Reflections on moving forward

A pair of hands hoving over the keyboard of a laptop
 on September 1, 2021

It’s finally coming to a close, at least as I write this. A lengthy, tumultuous event unparalleled in our lifetimes, marked by sickness, death, fear of both those outcomes, isolation, business failures, job losses, in-person church services gone, replaced by online gatherings.  

The COVID-19 pandemic didn’t just turn the external features of life as we’ve known them upside down. As we were forced indoors, we were changed psychologically as well. Indeed, the pandemic has been described as the largest experiment in forced introversion in human history.

Many of us can’t wait to get back to a normal, pre-COVID life of relaxed gatherings with friends, in-person church services, choirs, concerts and so many other activities denied to us for the past year and a half. That’s totally understandable. The post-COVID-19 world looks so appealing. Some hope that it’ll usher in a happier, healthier world.

But will it? First, we need to acknowledge that the pandemic was not all bad. This time of introspection when, as a Christian friend commented, “we all became involuntary monks,” offered us a rare opportunity for deeper reflection and prayer. Jesus made solitude a time for prayer and a deeper connection with God – a priority in His life. Many biblical passages reflect this, such as this one from Mark: “Very early in the morning, while it was still dark, Jesus got up, left the house and went off to a solitary place, where He prayed” (Mark 1:35, NIV). Jesus could’ve prayed anywhere – and often did pray in public, among crowds, where others could hear and perhaps participate – but being alone with God gave him focus and strength.

To be clear, solitude is far different from loneliness – and loneliness has been one of the worst impacts of the pandemic. Even before COVID-19 struck, loneliness was already being seen as a huge problem in our society. A 2020 report from Statistics Canada found that the health impacts of isolation and loneliness ranked with traditional risk factors such as obesity and smoking. 

For many, including myself, one of the biggest things we’ve missed during the pandemic is regular worship with other Christ-followers. Our faith is a communal one. When in-person services resume, we’ll need to be careful in terms of the simple interactions we took for granted before: shaking hands, hugging, singing, and how we receive Communion. Again, these are the physical aspects involved with reconnecting. The psychological ones are likely to be powerful. The Rev. Canon Brad Smith, rector of St. John’s in Peterborough, predicts that as we re-gather, there could well be “a huge wave of grief, grief for the long time we’ve been apart. And for the things that are changed – for the people we’ve known who have died or moved away.”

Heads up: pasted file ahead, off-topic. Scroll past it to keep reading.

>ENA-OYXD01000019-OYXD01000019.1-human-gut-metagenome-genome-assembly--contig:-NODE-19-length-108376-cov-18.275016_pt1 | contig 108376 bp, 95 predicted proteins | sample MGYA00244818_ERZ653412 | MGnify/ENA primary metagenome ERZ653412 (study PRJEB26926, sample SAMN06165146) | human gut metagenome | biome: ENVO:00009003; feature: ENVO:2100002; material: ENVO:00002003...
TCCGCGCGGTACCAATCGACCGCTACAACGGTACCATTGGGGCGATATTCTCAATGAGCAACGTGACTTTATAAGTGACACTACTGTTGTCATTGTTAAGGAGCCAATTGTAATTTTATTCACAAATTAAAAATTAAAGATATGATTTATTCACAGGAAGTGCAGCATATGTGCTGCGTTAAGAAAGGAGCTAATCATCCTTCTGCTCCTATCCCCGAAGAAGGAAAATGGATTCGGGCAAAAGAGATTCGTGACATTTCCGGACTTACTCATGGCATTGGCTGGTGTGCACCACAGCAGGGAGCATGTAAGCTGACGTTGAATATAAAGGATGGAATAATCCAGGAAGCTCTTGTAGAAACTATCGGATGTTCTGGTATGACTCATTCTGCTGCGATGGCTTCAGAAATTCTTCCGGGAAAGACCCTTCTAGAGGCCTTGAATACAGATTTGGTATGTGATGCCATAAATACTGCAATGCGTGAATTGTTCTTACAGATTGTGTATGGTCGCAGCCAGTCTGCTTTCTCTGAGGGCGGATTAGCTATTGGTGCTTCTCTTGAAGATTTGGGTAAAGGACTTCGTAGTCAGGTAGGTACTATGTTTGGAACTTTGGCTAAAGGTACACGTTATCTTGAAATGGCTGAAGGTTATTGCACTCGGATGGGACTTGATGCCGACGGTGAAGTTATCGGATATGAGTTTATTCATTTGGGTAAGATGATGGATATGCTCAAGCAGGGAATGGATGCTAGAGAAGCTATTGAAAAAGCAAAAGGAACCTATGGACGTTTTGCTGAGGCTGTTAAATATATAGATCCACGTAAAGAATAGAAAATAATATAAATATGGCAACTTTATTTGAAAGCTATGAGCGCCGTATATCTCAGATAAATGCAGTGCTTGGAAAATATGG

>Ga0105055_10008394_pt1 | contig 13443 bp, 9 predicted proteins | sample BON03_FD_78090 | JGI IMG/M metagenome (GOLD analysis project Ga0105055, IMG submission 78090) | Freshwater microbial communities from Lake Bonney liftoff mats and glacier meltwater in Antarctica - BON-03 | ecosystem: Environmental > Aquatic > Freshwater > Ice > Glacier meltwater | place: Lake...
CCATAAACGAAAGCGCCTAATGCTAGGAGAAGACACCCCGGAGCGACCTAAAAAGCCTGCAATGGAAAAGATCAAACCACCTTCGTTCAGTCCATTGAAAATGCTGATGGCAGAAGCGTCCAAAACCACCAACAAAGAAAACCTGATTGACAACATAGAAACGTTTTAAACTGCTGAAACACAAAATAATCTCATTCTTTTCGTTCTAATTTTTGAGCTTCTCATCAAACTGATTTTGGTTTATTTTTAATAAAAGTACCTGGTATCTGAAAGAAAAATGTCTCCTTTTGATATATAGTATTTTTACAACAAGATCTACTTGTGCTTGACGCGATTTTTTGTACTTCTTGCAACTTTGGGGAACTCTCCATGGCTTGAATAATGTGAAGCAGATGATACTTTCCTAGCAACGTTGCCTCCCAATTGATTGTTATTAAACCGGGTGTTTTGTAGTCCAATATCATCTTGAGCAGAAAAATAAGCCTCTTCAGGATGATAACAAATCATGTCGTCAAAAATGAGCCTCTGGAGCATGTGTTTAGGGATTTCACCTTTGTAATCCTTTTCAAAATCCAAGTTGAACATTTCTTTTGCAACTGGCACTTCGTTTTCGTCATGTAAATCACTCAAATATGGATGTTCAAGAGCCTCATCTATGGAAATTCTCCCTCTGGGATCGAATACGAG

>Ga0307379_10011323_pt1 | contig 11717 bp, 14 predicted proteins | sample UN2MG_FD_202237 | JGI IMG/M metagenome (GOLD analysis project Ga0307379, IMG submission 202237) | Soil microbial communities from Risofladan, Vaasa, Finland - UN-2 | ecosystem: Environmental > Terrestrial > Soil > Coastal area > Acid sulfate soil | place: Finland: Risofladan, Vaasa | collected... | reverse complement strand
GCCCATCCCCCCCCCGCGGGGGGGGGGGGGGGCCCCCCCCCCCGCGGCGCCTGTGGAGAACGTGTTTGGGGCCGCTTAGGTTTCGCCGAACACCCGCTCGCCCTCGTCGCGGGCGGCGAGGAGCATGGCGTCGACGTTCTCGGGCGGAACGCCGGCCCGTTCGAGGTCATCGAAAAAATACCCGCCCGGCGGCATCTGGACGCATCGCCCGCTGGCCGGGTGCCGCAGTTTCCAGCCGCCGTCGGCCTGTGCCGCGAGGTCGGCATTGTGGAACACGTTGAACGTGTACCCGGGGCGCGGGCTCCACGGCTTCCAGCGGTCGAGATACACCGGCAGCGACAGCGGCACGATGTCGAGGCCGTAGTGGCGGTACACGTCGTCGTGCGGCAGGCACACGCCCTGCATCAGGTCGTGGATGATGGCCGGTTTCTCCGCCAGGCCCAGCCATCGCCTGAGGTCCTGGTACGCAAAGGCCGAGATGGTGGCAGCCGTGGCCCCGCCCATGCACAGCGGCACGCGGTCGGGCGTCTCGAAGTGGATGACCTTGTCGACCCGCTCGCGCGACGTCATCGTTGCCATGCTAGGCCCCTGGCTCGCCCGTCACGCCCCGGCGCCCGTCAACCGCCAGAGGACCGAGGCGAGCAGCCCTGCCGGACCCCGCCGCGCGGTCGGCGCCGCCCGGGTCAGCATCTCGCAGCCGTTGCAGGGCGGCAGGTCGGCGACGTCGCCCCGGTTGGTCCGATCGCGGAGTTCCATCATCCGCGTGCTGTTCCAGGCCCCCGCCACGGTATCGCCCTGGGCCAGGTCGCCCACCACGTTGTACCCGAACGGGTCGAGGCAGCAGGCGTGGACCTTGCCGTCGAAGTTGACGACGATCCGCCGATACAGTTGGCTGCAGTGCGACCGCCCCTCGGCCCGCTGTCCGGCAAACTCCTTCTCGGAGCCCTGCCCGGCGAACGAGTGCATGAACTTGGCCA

Perhaps one immediate post-COVID activity could be to openly acknowledge the grief that has built up over the past year and a half. We can look to the example of Jesus, who was not afraid to acknowledge the grief he experienced after being persecuted and betrayed by friends. He wept. His heartfelt plea from the cross asked, “My God, why have you forsaken me?”  

Moving through our grief is not just therapeutic. It can also help us recommit to a different kind of post-COVID society. A Canada fractured by horrific discoveries of unmarked children’s graves and unjust conditions for Indigenous peoples is in need of the Gospel message of abundant life now more than ever. An Earth heating up to the point of death for many disadvantaged people calls on us to recommit ourselves with renewed vigour to the pledge in our liturgy to “strive to safeguard the integrity of God’s creation, and respect, sustain and renew the life of the Earth.” We need to think in fresh ways about what the Good News means in our world today – a world where many are reluctant to enter our buildings – and act in response.

We can’t go back to where we were. But we can go forward, drawing on the example of so many before us who stepped out boldly in faith: a group of poor fishermen who followed a simple command from Jesus, “follow me.” We can look to Abraham, Moses and others who didn’t know exactly what God had in store for them but were willing to risk finding out. Change can be scary, but it can also be exciting and rejuvenating. 


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